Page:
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ISIS have taken their oil, so Syria has put a tax on shwarmas to pay for the civil war

The country’s oil revenues have imploded.

Image: Flickr/bombardier

MORE THAN FOUR years into a grinding civil war and after losing most of its eastern oil fields to so-called Islamic State, Syria is looking for other ways to raise funds.

The Syrian government is scraping the barrel to boost its revenues and even the humble shawarma sandwich is fairgame.

The shwarma, a popular Middle Eastern dish of grilled, spiced meat cut into thin slices, has not escaped the government’s drive for tax revenues.

“Last week I had to pay 220 Syrian pounds for my shawarma sandwich instead of 200, and the restaurant owner told me it was because there’s a new 10% ‘reconstruction tax’ that’s being imposed on each sandwich,” explained 50-year-old Damascus resident Tahseen.

The country’s economy has been ravaged by the conflict that began in March 2011, which has claimed the lives of over 250,000 people and pushed over four million to become refugees.

The new measures come after previous steps, including easing subsidies for bread, which increased in price three times in 2014, along with rising costs for water and electricity.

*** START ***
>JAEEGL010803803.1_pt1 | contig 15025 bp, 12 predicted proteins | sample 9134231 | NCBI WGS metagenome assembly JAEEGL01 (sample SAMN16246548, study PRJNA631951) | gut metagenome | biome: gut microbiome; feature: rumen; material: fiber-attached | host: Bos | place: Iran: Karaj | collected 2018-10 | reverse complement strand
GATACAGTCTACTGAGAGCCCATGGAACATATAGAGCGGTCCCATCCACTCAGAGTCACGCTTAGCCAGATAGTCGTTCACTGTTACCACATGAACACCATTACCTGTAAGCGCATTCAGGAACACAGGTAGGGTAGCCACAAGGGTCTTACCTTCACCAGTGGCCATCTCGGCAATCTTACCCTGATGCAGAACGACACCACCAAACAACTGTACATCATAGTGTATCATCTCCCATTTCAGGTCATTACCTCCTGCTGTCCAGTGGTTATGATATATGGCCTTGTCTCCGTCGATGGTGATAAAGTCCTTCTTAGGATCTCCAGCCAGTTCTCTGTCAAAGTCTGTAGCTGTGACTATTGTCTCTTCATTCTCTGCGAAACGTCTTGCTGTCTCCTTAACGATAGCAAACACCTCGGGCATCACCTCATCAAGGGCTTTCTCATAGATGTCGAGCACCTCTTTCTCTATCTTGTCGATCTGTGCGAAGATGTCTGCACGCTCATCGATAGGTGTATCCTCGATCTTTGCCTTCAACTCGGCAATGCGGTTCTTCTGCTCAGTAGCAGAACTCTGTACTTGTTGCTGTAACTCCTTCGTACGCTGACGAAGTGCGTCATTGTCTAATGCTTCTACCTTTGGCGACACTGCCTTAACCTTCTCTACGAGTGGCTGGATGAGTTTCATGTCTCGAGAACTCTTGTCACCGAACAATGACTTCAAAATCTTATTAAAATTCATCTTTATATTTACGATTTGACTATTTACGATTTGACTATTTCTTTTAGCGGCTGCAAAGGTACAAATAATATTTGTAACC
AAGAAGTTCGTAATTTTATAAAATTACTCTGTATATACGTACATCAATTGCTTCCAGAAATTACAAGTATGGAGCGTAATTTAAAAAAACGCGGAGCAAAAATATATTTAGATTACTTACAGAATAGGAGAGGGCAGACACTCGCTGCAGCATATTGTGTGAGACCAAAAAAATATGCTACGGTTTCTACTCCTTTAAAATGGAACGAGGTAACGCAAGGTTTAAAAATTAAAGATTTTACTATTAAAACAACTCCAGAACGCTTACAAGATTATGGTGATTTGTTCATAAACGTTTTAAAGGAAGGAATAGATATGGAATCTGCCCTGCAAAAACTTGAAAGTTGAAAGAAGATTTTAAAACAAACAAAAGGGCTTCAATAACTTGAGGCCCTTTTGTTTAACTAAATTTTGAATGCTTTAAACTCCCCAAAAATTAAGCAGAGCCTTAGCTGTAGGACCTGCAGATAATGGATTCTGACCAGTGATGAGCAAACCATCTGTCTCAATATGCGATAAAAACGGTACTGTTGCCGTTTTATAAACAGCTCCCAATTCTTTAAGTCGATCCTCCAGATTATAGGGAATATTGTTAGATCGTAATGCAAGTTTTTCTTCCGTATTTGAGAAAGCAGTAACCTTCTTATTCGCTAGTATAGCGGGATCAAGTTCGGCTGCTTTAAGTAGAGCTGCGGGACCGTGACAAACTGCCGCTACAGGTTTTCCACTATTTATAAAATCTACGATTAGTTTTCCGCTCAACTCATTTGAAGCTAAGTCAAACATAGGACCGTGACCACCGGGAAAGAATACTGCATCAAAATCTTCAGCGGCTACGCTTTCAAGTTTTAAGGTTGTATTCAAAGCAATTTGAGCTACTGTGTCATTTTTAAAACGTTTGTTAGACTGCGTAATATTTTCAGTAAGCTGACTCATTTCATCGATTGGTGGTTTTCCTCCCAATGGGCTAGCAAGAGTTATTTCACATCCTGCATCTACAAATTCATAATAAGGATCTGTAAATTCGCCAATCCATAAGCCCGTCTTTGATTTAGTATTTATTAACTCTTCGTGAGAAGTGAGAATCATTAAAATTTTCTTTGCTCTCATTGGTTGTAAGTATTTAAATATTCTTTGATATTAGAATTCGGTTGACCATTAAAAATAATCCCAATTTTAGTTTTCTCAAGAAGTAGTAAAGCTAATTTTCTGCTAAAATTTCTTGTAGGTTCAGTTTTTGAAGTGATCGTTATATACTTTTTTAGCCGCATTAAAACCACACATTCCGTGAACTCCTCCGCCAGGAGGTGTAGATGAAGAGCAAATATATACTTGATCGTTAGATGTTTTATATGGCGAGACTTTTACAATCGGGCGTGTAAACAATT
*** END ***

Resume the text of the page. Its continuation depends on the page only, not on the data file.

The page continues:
Revenues have slowed to a trickle, particularly as the government has come under sanctions that prevent exports and lost control of much of the country’s oil and gas resources. 

With the capture by the Islamic State jihadist group of most of Syria’s eastern oil fields, the government now produces just 9,688 barrels a day, down from 380,000 before the war.

MIdeast Syria Smoking ban A cafe in downtown Damascus (2010). Source: AP/Press Association Images

‘Bleak’ future

Property rents also face new taxes and the tourism ministry has began taxing restaurants based on the number of diners they can accommodate.

The government has also sought to squeeze revenue out of issuing and renewing passports, raising fees while lifting some restrictions.

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It has stemmed the outflow of foreign currency, limiting import licenses and giving priority to those seeking raw materials for the production of dairy products, canned foods, medicines, detergents and textiles inside Syria.

But despite the regime’s efforts, Jihad Yazigi, editor-in-chief of The Syria Report, says ”the future is bleak” for Syria’s economy and the government’s finances.

“The state will be forced to slash its spending even further,” he said.

“And since it won’t be able to touch military spending, it will cut public services and not repair what is damaged, and people will become poorer and poorer,” he added.

“They will be forced increasingly to dip into their savings and many will look to emigrate.”

© – AFP 2015

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